To have any idea what has changed for the speaker, who has insulated himself from anything remotely resembling feeling, we need to see shifts in the poem’s tone, diction, and emotion. They can’t remain stagnant or one-dimensional. But here, no emotions have been developed, so how can it be that the “we” has suddenly been altered by what has transpired in the tennis match? Perhaps there has been some transformation, but it is so inwardly focused that only the speaker can be certain of what it is.
Along with “spiritual tepidity,” Zagajewski’s criticism of poets settling for “small, well-crafted, ironic jokes” is apparent in Hoagland’s work. “Impossible Dream” begins with such ineffective irony:
In Delaware a congressman accused of sexual misconduct says clearly at the press conference, speaking right into the microphone, that he would like very much to do it again. (18)
Enjambments and the use of spacing play up the opening stanza’s suspense as it finally winds down to a punch line, but this excerpt does little else for the poem. After we chuckle for a moment at Hoagland’s cleverness, we are moved quickly and forcefully to a new focus: a woman listening to the radio while painting “in red nail polish / on the back of a turtle” (18). Though using the congressman’s declaration might at first appear to be a satisfactory means to begin the poem, closer examination reveals how much of an egregious poetic sin Hoagland has committed. He has insulted us by using a joke to catch our attention instead of earnest, well-crafted poetry.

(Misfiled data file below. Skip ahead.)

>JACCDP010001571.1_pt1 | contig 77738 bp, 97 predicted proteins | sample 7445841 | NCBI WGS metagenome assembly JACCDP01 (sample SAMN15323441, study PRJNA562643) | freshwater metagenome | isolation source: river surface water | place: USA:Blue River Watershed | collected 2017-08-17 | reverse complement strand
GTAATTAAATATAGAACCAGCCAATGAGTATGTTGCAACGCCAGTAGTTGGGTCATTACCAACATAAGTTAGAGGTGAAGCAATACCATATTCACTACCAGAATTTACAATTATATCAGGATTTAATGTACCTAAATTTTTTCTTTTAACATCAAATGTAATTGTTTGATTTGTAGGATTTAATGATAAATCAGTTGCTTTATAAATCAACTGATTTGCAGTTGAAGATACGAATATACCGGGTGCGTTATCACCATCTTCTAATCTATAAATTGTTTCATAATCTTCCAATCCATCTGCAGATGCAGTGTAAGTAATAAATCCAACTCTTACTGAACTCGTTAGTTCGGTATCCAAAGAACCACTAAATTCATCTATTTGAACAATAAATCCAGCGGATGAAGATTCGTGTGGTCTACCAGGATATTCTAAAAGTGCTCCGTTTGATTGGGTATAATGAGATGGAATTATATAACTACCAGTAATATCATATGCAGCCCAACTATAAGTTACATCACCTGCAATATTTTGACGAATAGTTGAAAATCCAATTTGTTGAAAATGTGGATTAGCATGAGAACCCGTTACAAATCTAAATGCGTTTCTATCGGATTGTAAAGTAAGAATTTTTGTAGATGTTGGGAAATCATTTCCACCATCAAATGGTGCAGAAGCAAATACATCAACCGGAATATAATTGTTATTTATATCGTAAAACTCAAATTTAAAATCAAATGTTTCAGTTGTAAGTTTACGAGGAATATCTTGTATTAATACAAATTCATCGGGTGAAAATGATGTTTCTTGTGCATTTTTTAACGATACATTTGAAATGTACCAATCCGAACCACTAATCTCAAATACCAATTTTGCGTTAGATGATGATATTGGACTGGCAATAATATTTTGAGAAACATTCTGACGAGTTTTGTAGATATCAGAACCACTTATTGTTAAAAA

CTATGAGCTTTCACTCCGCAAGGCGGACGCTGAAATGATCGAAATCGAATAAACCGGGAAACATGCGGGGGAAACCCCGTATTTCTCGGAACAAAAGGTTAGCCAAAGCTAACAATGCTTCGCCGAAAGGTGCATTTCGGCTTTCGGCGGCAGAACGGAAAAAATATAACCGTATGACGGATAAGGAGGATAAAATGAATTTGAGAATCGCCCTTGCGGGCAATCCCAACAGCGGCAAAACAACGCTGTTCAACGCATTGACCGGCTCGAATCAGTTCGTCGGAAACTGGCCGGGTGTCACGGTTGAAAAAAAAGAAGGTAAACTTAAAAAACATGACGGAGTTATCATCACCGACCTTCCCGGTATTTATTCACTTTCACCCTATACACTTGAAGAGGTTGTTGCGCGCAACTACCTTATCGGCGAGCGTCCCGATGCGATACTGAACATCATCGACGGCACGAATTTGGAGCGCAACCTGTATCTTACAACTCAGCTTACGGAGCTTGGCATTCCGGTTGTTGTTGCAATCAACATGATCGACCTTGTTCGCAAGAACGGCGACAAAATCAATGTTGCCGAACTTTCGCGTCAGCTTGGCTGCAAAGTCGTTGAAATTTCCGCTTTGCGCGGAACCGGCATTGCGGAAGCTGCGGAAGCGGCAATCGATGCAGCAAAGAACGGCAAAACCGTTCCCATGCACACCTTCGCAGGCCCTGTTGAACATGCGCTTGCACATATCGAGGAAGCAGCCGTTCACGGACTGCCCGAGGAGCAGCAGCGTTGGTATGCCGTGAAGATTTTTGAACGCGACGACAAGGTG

Humor can complicate our reactions to poems; however, the stand-up routine Hoagland uses in the first stanza is wholly unnecessary. Instead of building to the poem’s conclusion, the opening appears tossed in strictly for comic effect, a moment of self-indulgence that easily could have been left out entirely. Hoagland’s narcissism shows itself with little concern for the readers or even the poem. In contemporary America, we can laugh at these moments of political whimsy, but how do they translate to future generations or even now to other countries? When done right, poems with historical references, like Yeats’s “Easter, 1916” for instance, have an important place in the poetic canon. They translate to other countries and ages because what drove the poet to write about the incident, whether it is the yearning for freedom or trying to denounce unspeakable atrocities against others, is common to us all. They are not singular moments in history; their importance transcends such limitations and speaks to every person. The beginning of Hoagland’s poem is not motivated by concerns as deep-seated as the fight for freedom; scandal drives it. His “America” poems deal with particular historical moments and feel merely topical because their focus is so narrow. They have little charm or importance outside a very select audience and are therefore unable to speak to a larger, deeper reality. Nor do they reach to other moments in history, which is a move that would compound the poems’ current meanings and make them richer and more encompassing than they otherwise might be. These poems come across as written solely for the poet, which defeats the purpose of having a willing audience.